What initially started as a month long passion project turned into a 3 month long test of patience and endurance. I'd like to say my craft is all the better for it.
Known as one of the most impressive bouquets in floral history, Princess Diana's bouquet measured 42" inches long and 15" wide. The bouquet consisted of gardenias, stephanotises, freesias, Odontoglossum orchids (royal wedding orchids), lily of the valley, Earl Montbatten roses, hedera ivy, tradescantia, sprig of myrtle (from the original myrtle from Queen Victoria's wedding bouquet), and veronica. To say the lease this was my biggest challenge yet!
When it comes to starting such big projects I like to stay as organized as possible. I researched extensively other florist who attempted to recreate the iconic bouquet. It was a challenge making the bouquet especially with the lack of clear photos from the time. I found two sites that helped greatly on making the replication happen Marilyn's Royal Blog and Holidappy .There I found lists of the actual plants as well as fun facts about the bouquet. I decided to start with the hardest and most time consuming plant- the hedera ivy.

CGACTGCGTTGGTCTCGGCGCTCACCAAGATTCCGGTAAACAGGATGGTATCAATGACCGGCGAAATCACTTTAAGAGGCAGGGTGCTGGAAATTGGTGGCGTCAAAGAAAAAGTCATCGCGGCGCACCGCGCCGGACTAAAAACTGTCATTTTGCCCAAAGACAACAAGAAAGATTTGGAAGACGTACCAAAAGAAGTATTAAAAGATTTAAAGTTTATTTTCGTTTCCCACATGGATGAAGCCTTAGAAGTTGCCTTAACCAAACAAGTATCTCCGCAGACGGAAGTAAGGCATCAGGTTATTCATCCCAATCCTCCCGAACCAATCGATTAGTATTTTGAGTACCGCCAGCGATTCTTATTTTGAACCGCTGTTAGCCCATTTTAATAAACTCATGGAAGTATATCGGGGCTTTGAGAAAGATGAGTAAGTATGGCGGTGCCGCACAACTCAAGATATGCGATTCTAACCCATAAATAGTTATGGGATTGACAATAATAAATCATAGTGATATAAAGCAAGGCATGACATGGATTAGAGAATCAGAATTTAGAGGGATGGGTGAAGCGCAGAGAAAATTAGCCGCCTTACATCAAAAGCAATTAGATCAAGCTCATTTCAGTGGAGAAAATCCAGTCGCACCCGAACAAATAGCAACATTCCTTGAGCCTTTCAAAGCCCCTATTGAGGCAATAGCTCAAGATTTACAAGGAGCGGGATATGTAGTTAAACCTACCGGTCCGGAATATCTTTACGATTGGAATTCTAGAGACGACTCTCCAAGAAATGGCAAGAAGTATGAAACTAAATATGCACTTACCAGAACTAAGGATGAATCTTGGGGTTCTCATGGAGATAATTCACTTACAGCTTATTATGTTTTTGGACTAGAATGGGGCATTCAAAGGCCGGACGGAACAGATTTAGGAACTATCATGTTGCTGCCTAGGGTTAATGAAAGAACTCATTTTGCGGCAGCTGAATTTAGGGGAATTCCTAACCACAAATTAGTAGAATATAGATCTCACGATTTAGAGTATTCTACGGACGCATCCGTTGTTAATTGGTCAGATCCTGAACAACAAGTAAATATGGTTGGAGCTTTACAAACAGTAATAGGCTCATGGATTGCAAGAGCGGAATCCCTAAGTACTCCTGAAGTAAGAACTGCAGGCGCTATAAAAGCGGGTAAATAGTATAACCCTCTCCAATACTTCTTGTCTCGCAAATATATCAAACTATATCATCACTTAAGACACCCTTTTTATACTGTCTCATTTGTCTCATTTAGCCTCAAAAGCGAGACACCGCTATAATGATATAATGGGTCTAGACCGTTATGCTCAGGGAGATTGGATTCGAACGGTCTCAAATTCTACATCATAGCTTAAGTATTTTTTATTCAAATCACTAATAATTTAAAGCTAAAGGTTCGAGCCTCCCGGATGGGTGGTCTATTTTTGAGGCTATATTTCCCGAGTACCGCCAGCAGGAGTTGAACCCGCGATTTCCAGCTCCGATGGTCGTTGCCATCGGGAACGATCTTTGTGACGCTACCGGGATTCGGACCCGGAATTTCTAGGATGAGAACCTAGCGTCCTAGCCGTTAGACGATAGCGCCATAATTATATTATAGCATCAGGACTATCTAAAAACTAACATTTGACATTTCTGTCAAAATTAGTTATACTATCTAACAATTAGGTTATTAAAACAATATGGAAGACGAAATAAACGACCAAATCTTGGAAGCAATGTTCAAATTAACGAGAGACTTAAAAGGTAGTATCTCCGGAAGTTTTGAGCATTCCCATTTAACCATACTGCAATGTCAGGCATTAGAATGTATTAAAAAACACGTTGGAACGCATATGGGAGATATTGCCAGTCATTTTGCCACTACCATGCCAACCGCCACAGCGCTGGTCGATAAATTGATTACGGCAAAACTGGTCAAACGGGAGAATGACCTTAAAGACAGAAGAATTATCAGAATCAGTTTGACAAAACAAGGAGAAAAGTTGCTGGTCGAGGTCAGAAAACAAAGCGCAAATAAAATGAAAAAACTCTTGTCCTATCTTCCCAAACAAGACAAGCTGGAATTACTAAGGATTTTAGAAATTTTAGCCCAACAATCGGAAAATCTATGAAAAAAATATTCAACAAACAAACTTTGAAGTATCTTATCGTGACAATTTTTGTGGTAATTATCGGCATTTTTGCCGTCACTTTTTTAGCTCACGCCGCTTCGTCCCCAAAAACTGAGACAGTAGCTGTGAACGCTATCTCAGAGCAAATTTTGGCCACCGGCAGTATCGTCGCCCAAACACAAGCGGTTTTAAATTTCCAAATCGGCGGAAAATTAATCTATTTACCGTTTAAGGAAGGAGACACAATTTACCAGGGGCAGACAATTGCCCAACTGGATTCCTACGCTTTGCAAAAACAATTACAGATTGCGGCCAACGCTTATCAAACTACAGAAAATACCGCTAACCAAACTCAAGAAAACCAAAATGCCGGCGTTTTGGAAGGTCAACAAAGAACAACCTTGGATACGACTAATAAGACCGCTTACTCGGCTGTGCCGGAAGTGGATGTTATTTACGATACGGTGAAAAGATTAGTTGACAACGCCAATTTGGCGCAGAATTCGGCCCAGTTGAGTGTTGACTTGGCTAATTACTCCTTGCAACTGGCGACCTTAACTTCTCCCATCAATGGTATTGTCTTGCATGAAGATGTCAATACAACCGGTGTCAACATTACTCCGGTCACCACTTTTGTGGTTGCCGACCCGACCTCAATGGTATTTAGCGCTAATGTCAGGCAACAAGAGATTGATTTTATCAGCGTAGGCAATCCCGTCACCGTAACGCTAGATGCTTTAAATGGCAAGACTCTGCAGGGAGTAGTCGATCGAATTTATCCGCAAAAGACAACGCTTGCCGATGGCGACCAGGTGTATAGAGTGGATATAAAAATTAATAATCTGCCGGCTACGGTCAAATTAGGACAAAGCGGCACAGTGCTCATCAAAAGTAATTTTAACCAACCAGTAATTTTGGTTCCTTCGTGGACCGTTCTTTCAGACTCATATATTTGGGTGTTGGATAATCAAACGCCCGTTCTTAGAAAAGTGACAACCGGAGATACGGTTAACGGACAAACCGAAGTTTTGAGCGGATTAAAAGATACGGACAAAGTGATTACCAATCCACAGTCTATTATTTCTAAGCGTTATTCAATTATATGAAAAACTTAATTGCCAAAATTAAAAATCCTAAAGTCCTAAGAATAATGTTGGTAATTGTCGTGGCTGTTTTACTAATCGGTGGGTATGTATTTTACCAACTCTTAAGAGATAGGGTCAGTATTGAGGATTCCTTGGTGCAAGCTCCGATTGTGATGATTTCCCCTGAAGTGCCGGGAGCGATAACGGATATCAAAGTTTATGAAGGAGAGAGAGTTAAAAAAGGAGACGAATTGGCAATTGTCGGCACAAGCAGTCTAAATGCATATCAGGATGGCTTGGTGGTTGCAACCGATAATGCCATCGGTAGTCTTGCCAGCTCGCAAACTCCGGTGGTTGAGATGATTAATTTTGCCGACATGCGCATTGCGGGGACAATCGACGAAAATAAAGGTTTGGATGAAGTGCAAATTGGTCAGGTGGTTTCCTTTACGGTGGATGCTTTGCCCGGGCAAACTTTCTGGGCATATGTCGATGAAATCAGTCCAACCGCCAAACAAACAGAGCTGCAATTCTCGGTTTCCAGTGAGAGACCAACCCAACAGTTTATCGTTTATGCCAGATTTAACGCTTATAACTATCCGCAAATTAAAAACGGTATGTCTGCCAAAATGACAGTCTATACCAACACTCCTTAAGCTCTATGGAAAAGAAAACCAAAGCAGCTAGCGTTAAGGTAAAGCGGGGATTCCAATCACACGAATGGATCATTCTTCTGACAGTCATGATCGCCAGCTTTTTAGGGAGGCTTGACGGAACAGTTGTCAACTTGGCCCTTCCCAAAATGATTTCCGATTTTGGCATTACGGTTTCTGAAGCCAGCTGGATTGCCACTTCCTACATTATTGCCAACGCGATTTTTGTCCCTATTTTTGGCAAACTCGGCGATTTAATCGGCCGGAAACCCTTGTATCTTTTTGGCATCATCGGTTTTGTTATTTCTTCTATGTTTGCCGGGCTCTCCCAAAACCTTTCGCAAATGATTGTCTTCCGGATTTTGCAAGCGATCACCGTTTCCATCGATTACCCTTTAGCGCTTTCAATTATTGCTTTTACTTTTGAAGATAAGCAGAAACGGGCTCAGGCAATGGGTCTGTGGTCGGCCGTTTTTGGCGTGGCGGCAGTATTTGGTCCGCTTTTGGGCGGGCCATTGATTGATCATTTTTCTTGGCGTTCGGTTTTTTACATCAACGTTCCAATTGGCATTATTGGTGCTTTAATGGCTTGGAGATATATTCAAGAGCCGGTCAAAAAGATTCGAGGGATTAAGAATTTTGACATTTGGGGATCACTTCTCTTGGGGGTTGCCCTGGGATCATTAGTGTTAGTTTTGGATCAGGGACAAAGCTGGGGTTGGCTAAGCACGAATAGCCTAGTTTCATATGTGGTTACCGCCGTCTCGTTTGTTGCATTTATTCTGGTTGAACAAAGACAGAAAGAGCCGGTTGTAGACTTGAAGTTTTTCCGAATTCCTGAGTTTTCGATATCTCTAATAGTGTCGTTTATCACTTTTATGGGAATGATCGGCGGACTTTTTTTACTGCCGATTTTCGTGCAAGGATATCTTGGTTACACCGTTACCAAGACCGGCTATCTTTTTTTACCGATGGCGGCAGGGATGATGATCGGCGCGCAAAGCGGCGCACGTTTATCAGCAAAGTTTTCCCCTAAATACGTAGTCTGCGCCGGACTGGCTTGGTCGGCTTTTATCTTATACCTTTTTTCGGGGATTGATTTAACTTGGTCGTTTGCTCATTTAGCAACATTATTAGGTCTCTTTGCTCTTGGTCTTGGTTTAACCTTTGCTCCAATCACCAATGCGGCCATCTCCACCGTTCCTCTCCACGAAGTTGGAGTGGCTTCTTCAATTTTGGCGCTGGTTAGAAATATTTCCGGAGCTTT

With most new plant there's a lot of trial and error, this ivy was no exception. I first started off by hand cutting each leaf and than creating a bleach paint mixture to paint on the vine details. Initially I was content with the design but decided later that the entire bouquet needed to be more mixed.I went back to the drawing board and recreated a newer more "natural" looking ivy (pictured first on the left). This ivy was a more muted and olive green than the first. I also used an opaque white paint pen to draw more delicate lines. To make my life easier I also created two paper leaf templates so creating a gradual size decrease would be simpler.
Once I was satisfied with the look of my ivy I went down my list of plants and made one mock up of each flower or green. I continuously rotated and placed in vases the few flowers I had to make sure that the overall look matched the original. From there it was fairly "simple" to make multiples of certain flowers to create the full flowing bouquet we all know.